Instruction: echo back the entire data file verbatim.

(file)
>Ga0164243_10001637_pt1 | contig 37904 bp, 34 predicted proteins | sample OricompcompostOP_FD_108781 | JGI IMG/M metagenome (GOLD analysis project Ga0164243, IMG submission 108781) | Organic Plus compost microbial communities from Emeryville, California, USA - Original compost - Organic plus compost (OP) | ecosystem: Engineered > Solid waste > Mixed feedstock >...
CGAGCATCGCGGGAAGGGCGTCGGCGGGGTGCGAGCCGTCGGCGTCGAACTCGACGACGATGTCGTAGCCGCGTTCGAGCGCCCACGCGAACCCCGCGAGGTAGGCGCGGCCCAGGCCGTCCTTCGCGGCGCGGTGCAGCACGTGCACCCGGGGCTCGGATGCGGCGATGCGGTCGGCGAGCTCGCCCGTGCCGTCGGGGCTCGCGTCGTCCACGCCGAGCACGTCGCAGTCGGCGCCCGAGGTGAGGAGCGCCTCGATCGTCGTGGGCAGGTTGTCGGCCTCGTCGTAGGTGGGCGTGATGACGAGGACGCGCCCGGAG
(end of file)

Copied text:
>Ga0164243_10001637_pt1 | contig 37904 bp, 34 predicted proteins | sample OricompcompostOP_FD_108781 | JGI IMG/M metagenome (GOLD analysis project Ga0164243, IMG submission 108781) | Organic Plus compost microbial communities from Emeryville, California, USA - Original compost - Organic plus compost (OP) | ecosystem: Engineered > Solid waste > Mixed feedstock >...
CGAGCATCGCGGGAAGGGCGTCGGCGGGGTGCGAGCCGTCGGCGTCGAACTCGACGACGATGTCGTAGCCGCGTTCGAGCGCCCACGCGAACCCCGCGAGGTAGGCGCGGCCCAGGCCGTCCTTCGCGGCGCGGTGCAGCACGTGCACCCGGGGCTCGGATGCGGCGATGCGGTCGGCGAGCTCGCCCGTGCCGTCGGGGCTCGCGTCGTCCACGCCGAGCACGTCGCAGTCGGCGCCCGAGGTGAGGAGCGCCTCGATCGTCGTGGGCAGGTTGTCGGCCTCGTCGTAGGTGGGCGTGATGACGAGGACGCGCCCGGAG